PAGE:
Can Endometriosis Return after a Hysterectomy?


I am considering having a TAH/BSO for endometriosis, but my doctor told me that it can come back after the surgery. Why go through all the struggle if it’s going to return?

It is true that endometriosis can return after a hysterectomy and oophorectomy. Endometriosis occurs when cells from the endometrium make their way to the outside of the uterus and implant in various places such as the bladder, bowel, ovaries, and other areas of the pelvic cavity. In fact, endometriosis can implant just about anywhere in the body.

Unfortunately, there is no medically-proven cure for endometriosis at this time. There are many documented cases of endometriosis persisting despite a complete hysterectomy and oophorectomy.

The following study,
The Incidence of Endometriosis in Post-Hysterectomy Women, states, in part:
“Endometriosis will be found at laparoscopy in a significant number of women with chronic pelvic pain status post hysterectomy with or without BSO”

The decision to have a hysterectomy is a major one. We each have to consider our circumstances and our health situation. The best thing a patient can do is learn all she can about endometriosis, and theEndometriosis Resourceshere on the site are a good place to start.

If you are considering having a hysterectomy for endometriosis, Hystersisters.com members who have experienced this same condition advise you to get at least a second (or third and fourth!) medical opinion prior to scheduling surgery, and, if possible, consult with an Endometriosis Specialist. If there are any other treatment options available, you might want to try them first.

If you do decide to proceed with a hysterectomy, find the most skilled doctor available, one who can recognize and remove as much of the endometriosis as possible. If you decide to have your ovaries removed, you would also benefit from a doctor who is very knowledgeable regarding endometriosis and HRT (Hormone Replacement Therapy). Although estrogen feeds endometriosis, hormones are beneficial for many aspects of your overall health including the functioning of the heart, bones, skin, eyes, libido, etc.

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If the endometriosis returns after surgery, you will most likely notice pelvic pain, bloating, or a change in bowel movements; the symptoms will probably be similar to what you experienced prior to your hysterectomy. There can be a whole range of conditions that can cause pain in this area of the body.

It is important to remember that not all women have problems with endometriosis after their surgery. Each patient has to do what they feel is best for them and hope for the best. While there is no guarantee that one’s future will be free from endometriosis after surgery, there is also no guarantee that it won’t be, either.

 

Lena Dunham on Her Battle with Endometriosis: ‘I Had Lost All Trust in or Connection to My Own Body’

Lena Dunham On Her Battle With Endometriosis
Lena Dunham is opening up about the painful struggle with endometriosis that forced her to lose “all trust in or connection to” her own body.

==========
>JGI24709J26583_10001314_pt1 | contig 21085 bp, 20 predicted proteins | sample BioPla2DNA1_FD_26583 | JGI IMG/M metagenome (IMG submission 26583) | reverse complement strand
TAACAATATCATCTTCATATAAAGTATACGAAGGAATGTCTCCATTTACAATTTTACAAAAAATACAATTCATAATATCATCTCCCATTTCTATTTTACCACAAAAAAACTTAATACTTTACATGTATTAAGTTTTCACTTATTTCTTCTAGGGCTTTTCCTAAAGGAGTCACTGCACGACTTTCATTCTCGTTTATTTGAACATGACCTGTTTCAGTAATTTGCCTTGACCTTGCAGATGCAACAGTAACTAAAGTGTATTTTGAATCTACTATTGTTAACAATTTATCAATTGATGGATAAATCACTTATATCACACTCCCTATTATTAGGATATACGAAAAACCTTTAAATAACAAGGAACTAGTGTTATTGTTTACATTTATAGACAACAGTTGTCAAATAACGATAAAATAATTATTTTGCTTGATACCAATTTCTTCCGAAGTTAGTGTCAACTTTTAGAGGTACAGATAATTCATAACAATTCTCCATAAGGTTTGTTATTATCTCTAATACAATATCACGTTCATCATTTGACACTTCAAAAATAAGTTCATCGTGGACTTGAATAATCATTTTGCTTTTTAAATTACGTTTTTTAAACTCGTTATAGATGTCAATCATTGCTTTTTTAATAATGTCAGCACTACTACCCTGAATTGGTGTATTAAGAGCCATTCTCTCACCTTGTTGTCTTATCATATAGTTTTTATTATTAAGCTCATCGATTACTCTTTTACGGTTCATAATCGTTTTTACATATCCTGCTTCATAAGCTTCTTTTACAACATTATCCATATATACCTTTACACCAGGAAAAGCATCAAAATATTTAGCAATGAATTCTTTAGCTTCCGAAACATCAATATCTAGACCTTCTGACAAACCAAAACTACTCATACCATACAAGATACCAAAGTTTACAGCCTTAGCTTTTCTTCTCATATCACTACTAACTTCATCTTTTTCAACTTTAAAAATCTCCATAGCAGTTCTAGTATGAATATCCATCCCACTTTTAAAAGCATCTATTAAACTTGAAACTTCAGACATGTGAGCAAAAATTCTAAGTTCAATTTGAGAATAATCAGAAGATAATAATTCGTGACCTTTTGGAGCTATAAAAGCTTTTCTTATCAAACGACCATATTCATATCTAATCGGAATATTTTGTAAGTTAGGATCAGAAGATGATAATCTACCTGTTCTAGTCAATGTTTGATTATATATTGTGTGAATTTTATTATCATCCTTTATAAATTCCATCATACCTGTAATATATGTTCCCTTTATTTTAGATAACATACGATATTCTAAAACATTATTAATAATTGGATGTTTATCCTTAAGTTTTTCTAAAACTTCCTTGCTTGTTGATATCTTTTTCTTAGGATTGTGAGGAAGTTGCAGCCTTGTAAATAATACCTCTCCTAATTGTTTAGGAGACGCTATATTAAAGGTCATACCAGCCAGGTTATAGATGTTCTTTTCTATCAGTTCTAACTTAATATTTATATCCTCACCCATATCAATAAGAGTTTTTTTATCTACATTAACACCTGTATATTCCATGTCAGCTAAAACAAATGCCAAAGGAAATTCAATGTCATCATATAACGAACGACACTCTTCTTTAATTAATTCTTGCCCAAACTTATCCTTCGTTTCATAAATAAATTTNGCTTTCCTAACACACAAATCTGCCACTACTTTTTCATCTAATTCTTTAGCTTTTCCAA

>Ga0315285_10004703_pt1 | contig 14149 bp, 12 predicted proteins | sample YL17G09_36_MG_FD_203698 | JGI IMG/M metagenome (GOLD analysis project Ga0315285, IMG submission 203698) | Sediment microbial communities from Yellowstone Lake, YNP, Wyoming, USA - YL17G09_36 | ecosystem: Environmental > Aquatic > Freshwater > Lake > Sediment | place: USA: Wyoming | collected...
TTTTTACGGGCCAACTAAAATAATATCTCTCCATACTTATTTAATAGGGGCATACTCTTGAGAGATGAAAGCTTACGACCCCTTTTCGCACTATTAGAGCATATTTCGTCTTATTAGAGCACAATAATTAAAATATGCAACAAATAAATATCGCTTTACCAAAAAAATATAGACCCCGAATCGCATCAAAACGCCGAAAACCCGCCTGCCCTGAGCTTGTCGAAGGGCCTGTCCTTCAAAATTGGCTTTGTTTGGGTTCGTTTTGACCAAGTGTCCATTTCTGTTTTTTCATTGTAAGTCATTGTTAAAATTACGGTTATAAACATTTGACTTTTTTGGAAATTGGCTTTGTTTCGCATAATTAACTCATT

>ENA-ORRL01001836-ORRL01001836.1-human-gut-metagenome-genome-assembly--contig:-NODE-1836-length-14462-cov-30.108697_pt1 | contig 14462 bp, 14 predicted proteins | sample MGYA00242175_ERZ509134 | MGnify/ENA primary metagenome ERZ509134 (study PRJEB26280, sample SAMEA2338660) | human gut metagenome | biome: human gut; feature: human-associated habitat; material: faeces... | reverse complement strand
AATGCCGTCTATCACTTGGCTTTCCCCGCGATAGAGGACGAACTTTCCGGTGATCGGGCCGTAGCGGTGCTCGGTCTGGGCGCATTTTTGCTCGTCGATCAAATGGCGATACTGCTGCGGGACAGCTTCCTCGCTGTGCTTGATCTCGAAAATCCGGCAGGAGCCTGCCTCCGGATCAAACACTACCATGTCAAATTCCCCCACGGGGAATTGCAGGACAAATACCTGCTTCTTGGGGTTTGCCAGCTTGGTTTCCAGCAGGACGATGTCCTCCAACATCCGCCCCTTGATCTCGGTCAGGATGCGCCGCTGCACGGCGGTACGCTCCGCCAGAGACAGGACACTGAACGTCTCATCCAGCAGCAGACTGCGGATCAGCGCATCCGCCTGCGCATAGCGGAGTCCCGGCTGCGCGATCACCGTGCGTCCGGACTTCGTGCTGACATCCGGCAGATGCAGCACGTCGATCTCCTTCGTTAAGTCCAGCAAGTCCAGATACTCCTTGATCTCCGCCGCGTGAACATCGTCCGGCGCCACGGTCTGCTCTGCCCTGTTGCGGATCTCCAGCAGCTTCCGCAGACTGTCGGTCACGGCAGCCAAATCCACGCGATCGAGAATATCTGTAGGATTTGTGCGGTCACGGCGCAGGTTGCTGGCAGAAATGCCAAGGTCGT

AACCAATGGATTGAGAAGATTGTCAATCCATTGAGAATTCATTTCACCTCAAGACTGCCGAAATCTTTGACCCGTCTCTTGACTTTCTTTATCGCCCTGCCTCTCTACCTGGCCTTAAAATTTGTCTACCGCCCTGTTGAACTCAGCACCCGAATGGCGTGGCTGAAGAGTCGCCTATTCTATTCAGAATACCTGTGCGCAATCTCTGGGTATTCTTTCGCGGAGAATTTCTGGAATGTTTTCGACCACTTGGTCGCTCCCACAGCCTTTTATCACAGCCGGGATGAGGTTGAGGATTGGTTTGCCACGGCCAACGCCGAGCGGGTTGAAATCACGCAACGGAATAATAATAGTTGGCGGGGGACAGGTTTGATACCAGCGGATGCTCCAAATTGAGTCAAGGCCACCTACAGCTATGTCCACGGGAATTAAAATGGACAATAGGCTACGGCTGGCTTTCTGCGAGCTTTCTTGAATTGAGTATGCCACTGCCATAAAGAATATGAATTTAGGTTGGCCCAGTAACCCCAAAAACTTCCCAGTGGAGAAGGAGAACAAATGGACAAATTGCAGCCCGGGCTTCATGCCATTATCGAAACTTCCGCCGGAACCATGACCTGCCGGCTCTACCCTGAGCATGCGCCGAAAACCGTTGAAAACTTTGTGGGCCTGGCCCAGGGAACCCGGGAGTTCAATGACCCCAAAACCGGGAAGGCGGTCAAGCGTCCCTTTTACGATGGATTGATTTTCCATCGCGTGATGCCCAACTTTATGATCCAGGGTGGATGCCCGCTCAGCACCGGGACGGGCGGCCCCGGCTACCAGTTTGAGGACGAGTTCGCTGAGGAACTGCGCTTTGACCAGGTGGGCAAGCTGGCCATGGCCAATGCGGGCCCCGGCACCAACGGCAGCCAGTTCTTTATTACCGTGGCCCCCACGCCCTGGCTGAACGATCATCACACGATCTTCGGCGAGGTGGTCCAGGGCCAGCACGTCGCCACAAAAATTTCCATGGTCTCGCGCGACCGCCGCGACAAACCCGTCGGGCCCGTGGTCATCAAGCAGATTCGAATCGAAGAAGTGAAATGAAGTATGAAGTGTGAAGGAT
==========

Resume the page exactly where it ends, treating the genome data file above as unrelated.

The Girls star chronicles her symptoms of nonstop vaginal bleeding, cramps, chronic exhaustion and severe mood swings in the eighth edition of her newsletter Lenny Letter.

The post, dedicated entirely to endometriosis, also features Top Chef host Padma Lakshmi’s journey with the condition.

“From the first time I got my period, it didn’t feel right. The stomachaches began quickly and were more severe than the mild-irritant cramps seemed to be for the blonde women in pink-hued Midol commercials,” writes Dunham. “Those might as well have been ads for yogurt or the ocean, that’s how little they conveyed my experience of menstruating.”

Her symptoms went undiagnosed all the way through college and the production of her first season of Girls. Not knowing that she was suffering from the disorder – which causes the lining of the uterus to grow outside of the uterus – brought even more pain.

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“If my pain had no tangible source, that just meant my mind was more powerful than I was and it didn’t want me to be happy, ever,” she says. “I saw myself divided like a black-and-white cookie into neat halves: one bright and ambitious, the other destined to wind up strapped to a gurney and moaning for pain meds.”

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It wasn’t until the actress’s long time producer friend Jenni Konner introduced her to Dr. Randy Harris, calling it “the moment my life changed.” Harris performed laparoscopic surgery to diagnose Dunham, who eventually decided on monthly injections to control her symptoms.

Though Dunham says she initially feared people finding out about her diagnosis and deeming her weak, the disorder has actually made her more in tune with her body.

“I am strong because of what I’ve dealt with. I am oddly fearless for a wimp with no upper-body strength,” she says. “And I am no longer scared of my body. In fact, I listen to it when it speaks. I have no choice but to respect what it tells me, to respect the strength of its voice and the truth of my own.”

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